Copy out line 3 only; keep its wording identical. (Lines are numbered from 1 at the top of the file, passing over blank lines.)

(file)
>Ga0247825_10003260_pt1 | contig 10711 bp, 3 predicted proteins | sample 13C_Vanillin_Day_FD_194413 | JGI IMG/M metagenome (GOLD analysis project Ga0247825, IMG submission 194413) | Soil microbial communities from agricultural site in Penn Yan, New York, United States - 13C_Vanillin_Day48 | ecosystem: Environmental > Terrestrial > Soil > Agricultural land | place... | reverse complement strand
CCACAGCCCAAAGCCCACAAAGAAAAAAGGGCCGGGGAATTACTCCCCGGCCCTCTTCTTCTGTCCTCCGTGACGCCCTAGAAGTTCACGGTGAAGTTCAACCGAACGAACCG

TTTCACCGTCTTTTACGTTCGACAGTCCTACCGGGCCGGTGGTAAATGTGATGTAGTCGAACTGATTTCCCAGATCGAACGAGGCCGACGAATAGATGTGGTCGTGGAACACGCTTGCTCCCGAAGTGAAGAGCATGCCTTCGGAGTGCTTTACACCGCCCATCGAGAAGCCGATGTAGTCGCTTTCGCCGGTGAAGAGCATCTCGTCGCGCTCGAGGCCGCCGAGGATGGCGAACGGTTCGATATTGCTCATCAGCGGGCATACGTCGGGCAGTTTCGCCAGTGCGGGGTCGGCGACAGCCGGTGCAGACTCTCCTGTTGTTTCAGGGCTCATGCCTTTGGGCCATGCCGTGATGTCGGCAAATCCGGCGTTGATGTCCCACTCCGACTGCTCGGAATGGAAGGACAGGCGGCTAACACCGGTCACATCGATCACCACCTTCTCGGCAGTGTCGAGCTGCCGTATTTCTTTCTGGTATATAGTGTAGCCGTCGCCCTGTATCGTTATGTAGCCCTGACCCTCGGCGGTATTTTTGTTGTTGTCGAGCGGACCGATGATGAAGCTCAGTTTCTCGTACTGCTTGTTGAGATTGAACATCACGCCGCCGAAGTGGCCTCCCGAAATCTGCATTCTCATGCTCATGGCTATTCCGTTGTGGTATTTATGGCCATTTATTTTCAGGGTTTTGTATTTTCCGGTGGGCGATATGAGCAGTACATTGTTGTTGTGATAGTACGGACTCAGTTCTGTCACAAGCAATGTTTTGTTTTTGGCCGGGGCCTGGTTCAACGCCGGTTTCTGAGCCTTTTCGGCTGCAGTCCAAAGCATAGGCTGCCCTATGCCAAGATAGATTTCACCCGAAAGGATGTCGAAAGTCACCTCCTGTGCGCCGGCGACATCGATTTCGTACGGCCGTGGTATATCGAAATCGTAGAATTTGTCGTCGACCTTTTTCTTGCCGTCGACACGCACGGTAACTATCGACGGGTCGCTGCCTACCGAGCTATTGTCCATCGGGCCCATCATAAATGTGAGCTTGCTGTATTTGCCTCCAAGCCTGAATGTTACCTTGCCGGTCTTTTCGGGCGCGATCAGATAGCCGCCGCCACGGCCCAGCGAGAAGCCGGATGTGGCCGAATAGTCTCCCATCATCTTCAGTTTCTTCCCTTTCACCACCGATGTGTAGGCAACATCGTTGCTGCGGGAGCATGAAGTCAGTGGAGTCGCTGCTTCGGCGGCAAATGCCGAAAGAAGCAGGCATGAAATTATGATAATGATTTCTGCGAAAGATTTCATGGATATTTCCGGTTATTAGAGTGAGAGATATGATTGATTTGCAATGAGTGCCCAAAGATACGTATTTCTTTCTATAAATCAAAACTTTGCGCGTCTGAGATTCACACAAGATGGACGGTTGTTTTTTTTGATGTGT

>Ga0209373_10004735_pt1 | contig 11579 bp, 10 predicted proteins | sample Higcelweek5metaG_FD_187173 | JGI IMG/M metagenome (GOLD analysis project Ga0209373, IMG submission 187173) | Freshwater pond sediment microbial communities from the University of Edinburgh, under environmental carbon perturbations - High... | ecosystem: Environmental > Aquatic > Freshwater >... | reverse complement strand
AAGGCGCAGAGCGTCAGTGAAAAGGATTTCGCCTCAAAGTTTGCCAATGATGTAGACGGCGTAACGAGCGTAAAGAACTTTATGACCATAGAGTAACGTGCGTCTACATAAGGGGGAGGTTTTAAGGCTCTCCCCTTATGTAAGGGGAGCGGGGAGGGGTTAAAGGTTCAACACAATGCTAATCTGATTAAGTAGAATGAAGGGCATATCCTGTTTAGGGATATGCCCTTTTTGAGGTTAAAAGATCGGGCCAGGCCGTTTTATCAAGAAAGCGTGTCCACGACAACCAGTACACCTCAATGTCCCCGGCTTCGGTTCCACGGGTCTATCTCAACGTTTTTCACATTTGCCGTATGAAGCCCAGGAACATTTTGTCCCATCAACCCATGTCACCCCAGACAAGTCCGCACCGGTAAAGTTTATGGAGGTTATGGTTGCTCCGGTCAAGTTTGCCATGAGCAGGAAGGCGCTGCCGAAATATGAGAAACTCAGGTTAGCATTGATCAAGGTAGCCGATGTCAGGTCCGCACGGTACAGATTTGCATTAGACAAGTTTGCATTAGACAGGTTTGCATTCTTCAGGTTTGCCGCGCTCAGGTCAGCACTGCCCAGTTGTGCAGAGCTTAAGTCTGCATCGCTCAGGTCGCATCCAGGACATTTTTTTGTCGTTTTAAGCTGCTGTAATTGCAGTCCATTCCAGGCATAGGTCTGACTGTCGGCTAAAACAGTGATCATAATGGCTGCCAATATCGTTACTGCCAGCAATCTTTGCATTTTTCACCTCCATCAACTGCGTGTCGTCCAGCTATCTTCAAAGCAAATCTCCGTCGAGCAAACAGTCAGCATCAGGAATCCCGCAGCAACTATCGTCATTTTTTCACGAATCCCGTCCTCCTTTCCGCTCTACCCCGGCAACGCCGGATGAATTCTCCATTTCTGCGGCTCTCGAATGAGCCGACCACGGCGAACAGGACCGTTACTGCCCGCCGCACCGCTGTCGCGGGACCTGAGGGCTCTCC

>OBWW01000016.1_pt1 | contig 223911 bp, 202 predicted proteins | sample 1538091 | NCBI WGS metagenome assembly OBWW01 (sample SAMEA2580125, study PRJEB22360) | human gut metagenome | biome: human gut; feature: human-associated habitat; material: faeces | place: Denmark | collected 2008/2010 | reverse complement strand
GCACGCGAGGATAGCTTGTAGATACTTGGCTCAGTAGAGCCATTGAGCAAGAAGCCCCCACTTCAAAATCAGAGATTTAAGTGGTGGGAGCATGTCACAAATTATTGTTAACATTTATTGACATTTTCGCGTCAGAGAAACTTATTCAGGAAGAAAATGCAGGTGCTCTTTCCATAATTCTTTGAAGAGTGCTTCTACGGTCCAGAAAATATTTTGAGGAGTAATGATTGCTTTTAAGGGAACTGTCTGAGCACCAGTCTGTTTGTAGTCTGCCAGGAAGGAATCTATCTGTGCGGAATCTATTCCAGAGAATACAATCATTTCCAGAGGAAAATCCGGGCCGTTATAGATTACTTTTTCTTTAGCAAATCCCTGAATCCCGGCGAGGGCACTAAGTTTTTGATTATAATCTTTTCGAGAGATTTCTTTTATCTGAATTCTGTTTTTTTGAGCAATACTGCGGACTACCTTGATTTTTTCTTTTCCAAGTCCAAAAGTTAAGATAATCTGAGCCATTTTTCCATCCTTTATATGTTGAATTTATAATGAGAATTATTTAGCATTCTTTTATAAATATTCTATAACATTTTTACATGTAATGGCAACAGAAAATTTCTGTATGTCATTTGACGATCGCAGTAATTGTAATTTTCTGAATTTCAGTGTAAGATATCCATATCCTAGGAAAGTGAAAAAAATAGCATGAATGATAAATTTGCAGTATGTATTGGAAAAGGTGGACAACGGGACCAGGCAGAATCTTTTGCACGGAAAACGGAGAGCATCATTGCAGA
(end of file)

TTTCACCGTCTTTTACGTTCGACAGTCCTACCGGGCCGGTGGTAAATGTGATGTAGTCGAACTGATTTCCCAGATCGAACGAGGCCGACGAATAGATGTGGTCGTGGAACACGCTTGCTCCCGAAGTGAAGAGCATGCCTTCGGAGTGCTTTACACCGCCCATCGAGAAGCCGATGTAGTCGCTTTCGCCGGTGAAGAGCATCTCGTCGCGCTCGAGGCCGCCGAGGATGGCGAACGGTTCGATATTGCTCATCAGCGGGCATACGTCGGGCAGTTTCGCCAGTGCGGGGTCGGCGACAGCCGGTGCAGACTCTCCTGTTGTTTCAGGGCTCATGCCTTTGGGCCATGCCGTGATGTCGGCAAATCCGGCGTTGATGTCCCACTCCGACTGCTCGGAATGGAAGGACAGGCGGCTAACACCGGTCACATCGATCACCACCTTCTCGGCAGTGTCGAGCTGCCGTATTTCTTTCTGGTATATAGTGTAGCCGTCGCCCTGTATCGTTATGTAGCCCTGACCCTCGGCGGTATTTTTGTTGTTGTCGAGCGGACCGATGATGAAGCTCAGTTTCTCGTACTGCTTGTTGAGATTGAACATCACGCCGCCGAAGTGGCCTCCCGAAATCTGCATTCTCATGCTCATGGCTATTCCGTTGTGGTATTTATGGCCATTTATTTTCAGGGTTTTGTATTTTCCGGTGGGCGATATGAGCAGTACATTGTTGTTGTGATAGTACGGACTCAGTTCTGTCACAAGCAATGTTTTGTTTTTGGCCGGGGCCTGGTTCAACGCCGGTTTCTGAGCCTTTTCGGCTGCAGTCCAAAGCATAGGCTGCCCTATGCCAAGATAGATTTCACCCGAAAGGATGTCGAAAGTCACCTCCTGTGCGCCGGCGACATCGATTTCGTACGGCCGTGGTATATCGAAATCGTAGAATTTGTCGTCGACCTTTTTCTTGCCGTCGACACGCACGGTAACTATCGACGGGTCGCTGCCTACCGAGCTATTGTCCATCGGGCCCATCATAAATGTGAGCTTGCTGTATTTGCCTCCAAGCCTGAATGTTACCTTGCCGGTCTTTTCGGGCGCGATCAGATAGCCGCCGCCACGGCCCAGCGAGAAGCCGGATGTGGCCGAATAGTCTCCCATCATCTTCAGTTTCTTCCCTTTCACCACCGATGTGTAGGCAACATCGTTGCTGCGGGAGCATGAAGTCAGTGGAGTCGCTGCTTCGGCGGCAAATGCCGAAAGAAGCAGGCATGAAATTATGATAATGATTTCTGCGAAAGATTTCATGGATATTTCCGGTTATTAGAGTGAGAGATATGATTGATTTGCAATGAGTGCCCAAAGATACGTATTTCTTTCTATAAATCAAAACTTTGCGCGTCTGAGATTCACACAAGATGGACGGTTGTTTTTTTTGATGTGT